ASTANA – Kazakhstan will create a position of Ombudsperson on Consumer Protection as part of the draft law to protect consumer rights, said Minister of Trade and Integration Serik Zhumangarin at a June 19 government meeting, reported the Prime Minister’s press service.
The ombudsperson is expected to coordinate all problems and complaints related to consumer protection.
Besides the introduction of the new position, the draft law also includes streamlining the consumer complaint process from four stages to two stages, introducing civil legal liability in the form of court-ordered fines to incentivize businesses to address legitimate consumer claims voluntarily, and expanding the fundamental principles of consumer protection to cover public utilities, transportation, health, tourism, communications.
The work in this area has been ongoing since 2020.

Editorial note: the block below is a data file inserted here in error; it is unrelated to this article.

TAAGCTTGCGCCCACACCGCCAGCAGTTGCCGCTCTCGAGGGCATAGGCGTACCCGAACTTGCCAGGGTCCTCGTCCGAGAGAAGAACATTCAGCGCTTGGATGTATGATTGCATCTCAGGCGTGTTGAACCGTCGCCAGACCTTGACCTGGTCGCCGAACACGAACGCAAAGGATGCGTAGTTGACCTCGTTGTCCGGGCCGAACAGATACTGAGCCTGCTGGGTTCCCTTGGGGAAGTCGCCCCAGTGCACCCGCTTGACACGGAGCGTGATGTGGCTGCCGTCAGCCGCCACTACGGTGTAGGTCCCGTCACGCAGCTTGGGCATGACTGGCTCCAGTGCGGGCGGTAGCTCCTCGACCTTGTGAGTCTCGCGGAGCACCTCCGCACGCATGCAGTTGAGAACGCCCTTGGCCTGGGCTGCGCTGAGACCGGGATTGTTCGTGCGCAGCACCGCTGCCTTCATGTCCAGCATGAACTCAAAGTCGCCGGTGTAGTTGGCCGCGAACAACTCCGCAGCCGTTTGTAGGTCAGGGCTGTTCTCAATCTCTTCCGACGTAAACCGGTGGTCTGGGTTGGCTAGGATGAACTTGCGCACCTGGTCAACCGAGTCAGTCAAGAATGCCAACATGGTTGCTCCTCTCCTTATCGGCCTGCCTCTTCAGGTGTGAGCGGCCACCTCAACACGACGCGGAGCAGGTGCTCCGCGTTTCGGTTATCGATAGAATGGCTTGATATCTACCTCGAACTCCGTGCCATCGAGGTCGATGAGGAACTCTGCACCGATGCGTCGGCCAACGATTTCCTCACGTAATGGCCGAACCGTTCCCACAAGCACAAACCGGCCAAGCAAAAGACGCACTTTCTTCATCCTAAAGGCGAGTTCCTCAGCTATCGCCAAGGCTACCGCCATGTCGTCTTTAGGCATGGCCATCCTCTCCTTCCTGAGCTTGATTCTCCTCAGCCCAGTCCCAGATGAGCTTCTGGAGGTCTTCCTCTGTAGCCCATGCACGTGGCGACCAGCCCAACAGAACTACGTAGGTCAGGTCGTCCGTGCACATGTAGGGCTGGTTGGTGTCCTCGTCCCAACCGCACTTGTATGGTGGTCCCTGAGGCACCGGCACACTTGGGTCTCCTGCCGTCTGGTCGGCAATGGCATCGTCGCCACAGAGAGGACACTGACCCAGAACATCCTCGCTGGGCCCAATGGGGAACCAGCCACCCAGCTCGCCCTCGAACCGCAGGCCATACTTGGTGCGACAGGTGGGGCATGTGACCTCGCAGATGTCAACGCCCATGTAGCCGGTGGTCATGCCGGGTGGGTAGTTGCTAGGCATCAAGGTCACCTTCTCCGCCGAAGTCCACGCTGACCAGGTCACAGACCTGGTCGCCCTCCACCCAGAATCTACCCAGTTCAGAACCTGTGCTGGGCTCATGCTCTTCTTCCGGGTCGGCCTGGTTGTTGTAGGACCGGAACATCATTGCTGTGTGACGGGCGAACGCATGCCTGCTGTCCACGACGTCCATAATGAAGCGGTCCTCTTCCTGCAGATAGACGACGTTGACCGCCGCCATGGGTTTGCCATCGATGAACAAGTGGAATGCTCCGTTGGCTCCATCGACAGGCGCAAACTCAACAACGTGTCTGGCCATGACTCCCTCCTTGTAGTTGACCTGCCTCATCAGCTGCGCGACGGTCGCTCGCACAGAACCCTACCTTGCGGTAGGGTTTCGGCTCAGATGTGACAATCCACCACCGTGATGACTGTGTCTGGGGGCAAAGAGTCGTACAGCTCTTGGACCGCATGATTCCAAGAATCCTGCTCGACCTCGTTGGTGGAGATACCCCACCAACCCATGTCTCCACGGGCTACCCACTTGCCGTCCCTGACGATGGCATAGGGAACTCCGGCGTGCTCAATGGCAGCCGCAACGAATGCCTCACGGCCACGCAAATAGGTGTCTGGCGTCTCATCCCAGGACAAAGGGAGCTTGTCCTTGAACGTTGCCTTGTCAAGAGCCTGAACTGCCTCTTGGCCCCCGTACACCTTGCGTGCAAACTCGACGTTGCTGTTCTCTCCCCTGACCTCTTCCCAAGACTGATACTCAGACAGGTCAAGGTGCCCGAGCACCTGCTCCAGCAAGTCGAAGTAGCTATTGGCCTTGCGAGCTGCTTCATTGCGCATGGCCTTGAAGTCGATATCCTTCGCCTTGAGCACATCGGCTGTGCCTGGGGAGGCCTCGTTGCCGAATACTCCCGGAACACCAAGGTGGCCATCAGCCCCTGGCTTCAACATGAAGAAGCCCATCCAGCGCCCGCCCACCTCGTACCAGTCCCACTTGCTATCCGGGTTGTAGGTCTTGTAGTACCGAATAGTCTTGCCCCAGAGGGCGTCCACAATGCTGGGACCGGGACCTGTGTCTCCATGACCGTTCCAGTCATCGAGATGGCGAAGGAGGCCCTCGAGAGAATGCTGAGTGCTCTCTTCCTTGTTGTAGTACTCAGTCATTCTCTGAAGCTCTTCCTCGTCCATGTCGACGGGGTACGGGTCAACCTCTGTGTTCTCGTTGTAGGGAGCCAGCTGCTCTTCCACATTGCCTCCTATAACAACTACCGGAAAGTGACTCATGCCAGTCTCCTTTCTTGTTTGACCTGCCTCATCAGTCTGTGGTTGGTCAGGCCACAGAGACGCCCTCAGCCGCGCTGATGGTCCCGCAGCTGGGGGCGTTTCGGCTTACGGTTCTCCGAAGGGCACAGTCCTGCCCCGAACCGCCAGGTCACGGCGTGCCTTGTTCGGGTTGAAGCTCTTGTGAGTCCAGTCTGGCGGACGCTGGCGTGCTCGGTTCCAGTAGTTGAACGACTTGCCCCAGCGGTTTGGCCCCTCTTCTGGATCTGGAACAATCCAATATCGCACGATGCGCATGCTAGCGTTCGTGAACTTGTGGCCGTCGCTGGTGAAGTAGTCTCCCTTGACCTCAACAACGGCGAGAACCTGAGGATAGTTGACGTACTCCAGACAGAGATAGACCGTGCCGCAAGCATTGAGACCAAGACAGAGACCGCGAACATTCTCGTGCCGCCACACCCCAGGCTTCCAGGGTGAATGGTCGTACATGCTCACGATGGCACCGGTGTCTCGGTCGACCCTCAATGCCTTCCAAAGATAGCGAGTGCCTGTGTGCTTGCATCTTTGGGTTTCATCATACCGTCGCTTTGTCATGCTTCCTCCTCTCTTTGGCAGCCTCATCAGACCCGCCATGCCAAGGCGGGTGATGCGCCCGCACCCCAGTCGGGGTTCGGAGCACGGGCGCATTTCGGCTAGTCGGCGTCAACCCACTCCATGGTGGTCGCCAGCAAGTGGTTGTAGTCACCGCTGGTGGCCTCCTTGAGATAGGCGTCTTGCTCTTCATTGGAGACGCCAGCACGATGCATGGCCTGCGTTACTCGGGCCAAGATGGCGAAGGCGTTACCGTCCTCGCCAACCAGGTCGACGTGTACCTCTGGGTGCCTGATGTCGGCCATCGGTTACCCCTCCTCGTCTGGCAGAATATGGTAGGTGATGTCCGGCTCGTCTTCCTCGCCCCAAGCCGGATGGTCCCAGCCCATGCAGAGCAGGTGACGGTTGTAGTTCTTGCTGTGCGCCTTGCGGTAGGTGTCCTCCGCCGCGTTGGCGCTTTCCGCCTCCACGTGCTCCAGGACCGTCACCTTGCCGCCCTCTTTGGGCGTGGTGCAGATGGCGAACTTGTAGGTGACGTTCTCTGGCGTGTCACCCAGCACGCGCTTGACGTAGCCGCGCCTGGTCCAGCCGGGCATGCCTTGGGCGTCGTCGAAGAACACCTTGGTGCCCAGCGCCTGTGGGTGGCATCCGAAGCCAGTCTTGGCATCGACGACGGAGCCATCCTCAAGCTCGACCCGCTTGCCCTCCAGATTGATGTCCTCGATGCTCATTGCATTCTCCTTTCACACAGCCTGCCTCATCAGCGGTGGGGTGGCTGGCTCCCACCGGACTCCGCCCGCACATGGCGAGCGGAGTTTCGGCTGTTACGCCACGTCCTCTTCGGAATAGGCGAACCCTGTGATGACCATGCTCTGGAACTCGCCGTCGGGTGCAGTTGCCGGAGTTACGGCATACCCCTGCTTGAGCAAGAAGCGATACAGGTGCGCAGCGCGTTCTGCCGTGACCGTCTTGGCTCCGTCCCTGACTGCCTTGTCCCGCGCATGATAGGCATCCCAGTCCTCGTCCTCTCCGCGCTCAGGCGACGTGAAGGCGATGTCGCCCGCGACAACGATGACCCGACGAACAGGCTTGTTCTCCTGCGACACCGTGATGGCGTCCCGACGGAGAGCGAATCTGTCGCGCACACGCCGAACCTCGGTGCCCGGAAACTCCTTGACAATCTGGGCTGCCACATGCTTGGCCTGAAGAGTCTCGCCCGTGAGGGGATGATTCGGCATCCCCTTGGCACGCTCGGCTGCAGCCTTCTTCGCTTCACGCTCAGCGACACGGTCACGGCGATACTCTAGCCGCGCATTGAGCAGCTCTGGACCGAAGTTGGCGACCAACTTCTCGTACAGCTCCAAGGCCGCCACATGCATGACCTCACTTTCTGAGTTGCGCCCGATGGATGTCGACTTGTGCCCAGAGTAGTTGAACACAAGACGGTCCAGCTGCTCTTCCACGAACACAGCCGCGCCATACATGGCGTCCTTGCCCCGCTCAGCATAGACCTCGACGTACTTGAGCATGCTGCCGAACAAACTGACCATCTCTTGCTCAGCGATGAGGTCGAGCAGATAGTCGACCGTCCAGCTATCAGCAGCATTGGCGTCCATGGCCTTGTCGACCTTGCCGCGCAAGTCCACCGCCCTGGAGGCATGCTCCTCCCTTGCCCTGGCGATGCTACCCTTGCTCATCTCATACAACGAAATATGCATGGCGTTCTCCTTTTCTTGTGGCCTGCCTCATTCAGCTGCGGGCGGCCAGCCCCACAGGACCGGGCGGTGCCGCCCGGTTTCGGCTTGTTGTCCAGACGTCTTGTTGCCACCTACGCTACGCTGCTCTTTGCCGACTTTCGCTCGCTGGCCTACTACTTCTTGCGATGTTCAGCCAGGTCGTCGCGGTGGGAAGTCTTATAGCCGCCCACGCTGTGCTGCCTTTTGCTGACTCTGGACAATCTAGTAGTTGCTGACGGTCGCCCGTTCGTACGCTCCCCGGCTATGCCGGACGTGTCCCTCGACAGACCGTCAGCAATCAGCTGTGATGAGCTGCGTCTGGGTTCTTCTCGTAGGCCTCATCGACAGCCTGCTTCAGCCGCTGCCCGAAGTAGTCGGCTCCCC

According to Zhumangarin, the number of appeals about violations of consumer rights increases annually by 20%. Last year, nearly 50,000 appeals were received.
People are mostly dissatisfied with the quality of health and communication services, urban public transportation, and catering.
Last year, 44.8% of the total number of appeals sought and received legal counsel and support. Positive outcomes were achieved for 43.7% of cases, resulting in the return of 786 million tenge ($1.75 million) to consumers.
Zhumangarin noted that the observed trend in consumer complaints not only reflects a rise in consumer rights violations but also indicates an improvement in consumer culture, providing an accurate depiction of consumer sentiments and revealing the actual prevalence of substandard products and services in the market.
Prime Minister Alikhan Smailov said the primary causes of citizens’ complaints include low-quality goods, missing or inaccurate price labels, and delayed reimbursement of funds by online retailers, as e-commerce has been growing fast in Kazakhstan following the Covid-19 pandemic.